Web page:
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8 years PC use ... ZERO knowledge of Macs ... been given an eMac ... options??
Old 29th July 2005
  #1
Gear Maniac
 
Bones's Avatar
 

8 years PC use ... ZERO knowledge of Macs ... been given an eMac ... options??

Pheeeew ... this is like sticking your head out of a car window in a narrow road surrounded by dense bush/trees, closing your eyes and hoping for the best, but here goes.

Aside from audio applications, I have been working with (hard and software) IBM computers for 8 years and believe it or not, where I live the Apple Mac is an unknown entity ... no support ... no shops etc.

I currently use Cubase SX3 running on a Pentium 4 2.4ghz with 1gb of DDR Ram and started out WAAAAY back in the days of a 386 running windows 3.1 and Cakewalk Version 3 .... so I completely understand (almost from a "technical" or should I say "technician's" point of view) what type of machine I could work on and what I could expect to get out of it.

Now ... a friend of mine here wants to literally GIVE me an eMac.

I have NO IDEA right now what speed processor it has and so on and I also have NO IDEA what to look for in Macs .... I know he bought it brand new around 2 years ago and has never used it (another friend of mine who bought one for his graphic design business around the same time seems to think that it probably has a 1ghz processor).

Even if I went and spent a week researching online, I would probably end up at the top end of the game with the latest info etc .... so that is why I am posting my question here.

Firstly ... I use an analogue console and outboard equipment, so my use of the software environment is PURELY for virtual tape machine and editing facilities.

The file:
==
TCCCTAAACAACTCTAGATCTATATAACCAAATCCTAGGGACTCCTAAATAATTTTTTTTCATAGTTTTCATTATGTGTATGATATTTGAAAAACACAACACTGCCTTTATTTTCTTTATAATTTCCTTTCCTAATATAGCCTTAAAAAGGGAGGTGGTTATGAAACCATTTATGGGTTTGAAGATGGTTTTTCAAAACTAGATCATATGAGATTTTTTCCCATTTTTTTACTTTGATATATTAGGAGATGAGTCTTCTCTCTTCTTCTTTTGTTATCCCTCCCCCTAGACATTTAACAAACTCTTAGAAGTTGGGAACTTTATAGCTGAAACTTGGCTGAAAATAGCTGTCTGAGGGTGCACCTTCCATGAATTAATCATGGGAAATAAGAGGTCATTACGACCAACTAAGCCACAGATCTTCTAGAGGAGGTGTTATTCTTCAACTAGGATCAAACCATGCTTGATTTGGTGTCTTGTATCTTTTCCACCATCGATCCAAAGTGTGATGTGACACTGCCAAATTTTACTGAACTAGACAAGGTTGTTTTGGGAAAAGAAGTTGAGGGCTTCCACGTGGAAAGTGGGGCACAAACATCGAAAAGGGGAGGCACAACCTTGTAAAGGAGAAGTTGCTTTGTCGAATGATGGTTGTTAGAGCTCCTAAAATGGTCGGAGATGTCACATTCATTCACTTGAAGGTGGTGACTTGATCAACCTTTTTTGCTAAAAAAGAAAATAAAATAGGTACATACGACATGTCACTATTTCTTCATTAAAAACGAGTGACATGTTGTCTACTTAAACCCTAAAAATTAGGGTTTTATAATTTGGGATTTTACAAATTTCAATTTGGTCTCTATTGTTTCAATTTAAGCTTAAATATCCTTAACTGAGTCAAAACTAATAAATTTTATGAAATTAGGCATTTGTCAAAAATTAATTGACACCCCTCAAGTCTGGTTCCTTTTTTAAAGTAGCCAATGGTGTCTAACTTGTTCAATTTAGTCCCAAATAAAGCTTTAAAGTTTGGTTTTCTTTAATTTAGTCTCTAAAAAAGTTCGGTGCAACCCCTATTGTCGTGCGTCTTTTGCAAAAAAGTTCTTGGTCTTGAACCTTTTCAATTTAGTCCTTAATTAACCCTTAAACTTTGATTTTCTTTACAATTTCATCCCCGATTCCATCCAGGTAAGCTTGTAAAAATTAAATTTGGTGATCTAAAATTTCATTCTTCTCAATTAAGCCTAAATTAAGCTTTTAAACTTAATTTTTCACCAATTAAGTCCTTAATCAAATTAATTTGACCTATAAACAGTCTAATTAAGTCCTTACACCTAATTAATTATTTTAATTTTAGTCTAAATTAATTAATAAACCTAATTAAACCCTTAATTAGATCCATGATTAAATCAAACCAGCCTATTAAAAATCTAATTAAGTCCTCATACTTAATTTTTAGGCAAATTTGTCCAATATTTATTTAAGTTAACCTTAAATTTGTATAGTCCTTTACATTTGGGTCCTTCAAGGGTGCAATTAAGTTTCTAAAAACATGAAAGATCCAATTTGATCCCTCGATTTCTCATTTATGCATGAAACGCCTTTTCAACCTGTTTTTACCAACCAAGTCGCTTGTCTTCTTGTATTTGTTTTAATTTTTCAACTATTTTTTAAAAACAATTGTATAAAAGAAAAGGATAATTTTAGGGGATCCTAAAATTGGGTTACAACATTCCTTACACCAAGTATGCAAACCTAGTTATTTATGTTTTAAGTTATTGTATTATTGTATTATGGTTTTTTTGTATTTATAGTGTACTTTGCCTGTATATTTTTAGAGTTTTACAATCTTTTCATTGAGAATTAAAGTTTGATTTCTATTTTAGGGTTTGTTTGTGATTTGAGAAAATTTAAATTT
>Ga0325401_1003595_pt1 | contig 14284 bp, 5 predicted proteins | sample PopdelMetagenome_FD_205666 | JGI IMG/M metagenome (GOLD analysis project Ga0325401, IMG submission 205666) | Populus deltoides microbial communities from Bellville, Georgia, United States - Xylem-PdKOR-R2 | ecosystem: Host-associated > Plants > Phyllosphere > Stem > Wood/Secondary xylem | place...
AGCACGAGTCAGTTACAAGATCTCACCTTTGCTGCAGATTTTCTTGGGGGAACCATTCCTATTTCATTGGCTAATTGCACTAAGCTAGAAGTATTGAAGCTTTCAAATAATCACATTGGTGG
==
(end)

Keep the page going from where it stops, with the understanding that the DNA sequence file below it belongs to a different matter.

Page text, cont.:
I am not one of those 90 + track mix gluttons ... I seldom go above 24 for my music .... BUT ... I do find myself doing a few outside projects from time to time.

I would like to DABBLE with a ProTools setup and will ONLY BE DOING THIS because of the "free" Mac that may well be lurking in my house next week luring my motivations.

So I guess this thread should have been headed "Newbie" or something like that, but that is not really the case.

So ... the scenario is as follows :

You get given an eMac (let us say for arguments sake it is around a 1ghz processor with 256 - 512mb Ram and the drive is irrelevant) and you now go and look for some ProTools hardware to get on the bus at this late stage in the game.

A. Will the Mac hold up (no plugins expected ... looking for maximum 16 simultaneous tracks down at any one time and let us say 32 on playback).

B. What hardware setup will work with this Mac (would like to have 16 individual inputs and 24 - 32 individual outputs if possible).

Thanks for any help and comments guys.

Ciao
Old 29th July 2005
  #2
Lives for gear
 
stag's Avatar
 

Sell it and spend the money on beer ... or upgrade your PC.
Not that MACs are good or bad, i don´t know either, but why loosing time to learn it when the bottom line is music???
Nevertheless i heard of interesting plugs that only run on MAC like the Altiverb and Zebra... Well give it a try and then trade it for beer.


ATB.
Old 29th July 2005
  #3
free emac.. mmmm
lots of nice freeware for that, give PT a try, or some other app
macs are easy to learn, even for diehard pc guys
so you could make this a email, internet machine, and keep the pc for studio
macs are perfect for internet duties, much better protection.. (out of the box that is)
Old 30th July 2005
  #4
I'd keep it, all things being equal. The resale value would be quite small, from what I've seen. And it can't hurt to be conversant on as many platforms as possible. The Mac may not have a big slice of the overall pie -- but in audio, it's still a significant presence. (And, of course, in prepress graphics, it's the de facto standard.)


The eMac actually has the best performing HD system of any but the top of the current Mac lineup (at least as of a few months ago). It outperforms all but high end PowerMacs with RAID setups, as I recall. (You can compare various aspects of Mac model performance here: http://www.macintouch.com/perfpack/comparison.html